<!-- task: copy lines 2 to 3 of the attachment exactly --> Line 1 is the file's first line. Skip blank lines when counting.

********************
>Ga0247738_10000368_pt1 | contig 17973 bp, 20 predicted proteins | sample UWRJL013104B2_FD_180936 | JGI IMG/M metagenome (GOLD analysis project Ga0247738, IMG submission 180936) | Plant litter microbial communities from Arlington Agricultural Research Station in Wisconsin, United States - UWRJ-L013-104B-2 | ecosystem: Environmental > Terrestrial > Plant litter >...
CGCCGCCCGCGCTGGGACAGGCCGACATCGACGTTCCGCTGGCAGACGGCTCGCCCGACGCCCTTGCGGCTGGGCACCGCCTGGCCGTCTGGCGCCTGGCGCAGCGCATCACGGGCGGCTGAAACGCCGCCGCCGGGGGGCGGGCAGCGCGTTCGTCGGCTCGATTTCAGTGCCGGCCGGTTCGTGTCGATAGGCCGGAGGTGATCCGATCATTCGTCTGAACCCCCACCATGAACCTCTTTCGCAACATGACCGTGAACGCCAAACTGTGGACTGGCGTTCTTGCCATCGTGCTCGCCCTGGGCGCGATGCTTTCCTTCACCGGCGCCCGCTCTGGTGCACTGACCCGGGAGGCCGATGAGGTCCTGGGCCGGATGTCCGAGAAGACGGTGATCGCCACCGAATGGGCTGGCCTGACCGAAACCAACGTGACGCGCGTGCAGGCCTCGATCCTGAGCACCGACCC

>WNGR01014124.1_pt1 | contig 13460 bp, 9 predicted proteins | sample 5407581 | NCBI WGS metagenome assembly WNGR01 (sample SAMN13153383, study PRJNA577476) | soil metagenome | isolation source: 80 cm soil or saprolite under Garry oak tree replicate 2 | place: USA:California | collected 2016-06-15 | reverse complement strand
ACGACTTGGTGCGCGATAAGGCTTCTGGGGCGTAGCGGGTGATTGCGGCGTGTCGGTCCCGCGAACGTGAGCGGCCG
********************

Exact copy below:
CGCCGCCCGCGCTGGGACAGGCCGACATCGACGTTCCGCTGGCAGACGGCTCGCCCGACGCCCTTGCGGCTGGGCACCGCCTGGCCGTCTGGCGCCTGGCGCAGCGCATCACGGGCGGCTGAAACGCCGCCGCCGGGGGGCGGGCAGCGCGTTCGTCGGCTCGATTTCAGTGCCGGCCGGTTCGTGTCGATAGGCCGGAGGTGATCCGATCATTCGTCTGAACCCCCACCATGAACCTCTTTCGCAACATGACCGTGAACGCCAAACTGTGGACTGGCGTTCTTGCCATCGTGCTCGCCCTGGGCGCGATGCTTTCCTTCACCGGCGCCCGCTCTGGTGCACTGACCCGGGAGGCCGATGAGGTCCTGGGCCGGATGTCCGAGAAGACGGTGATCGCCACCGAATGGGCTGGCCTGACCGAAACCAACGTGACGCGCGTGCAGGCCTCGATCCTGAGCACCGACCC

>WNGR01014124.1_pt1 | contig 13460 bp, 9 predicted proteins | sample 5407581 | NCBI WGS metagenome assembly WNGR01 (sample SAMN13153383, study PRJNA577476) | soil metagenome | isolation source: 80 cm soil or saprolite under Garry oak tree replicate 2 | place: USA:California | collected 2016-06-15 | reverse complement strand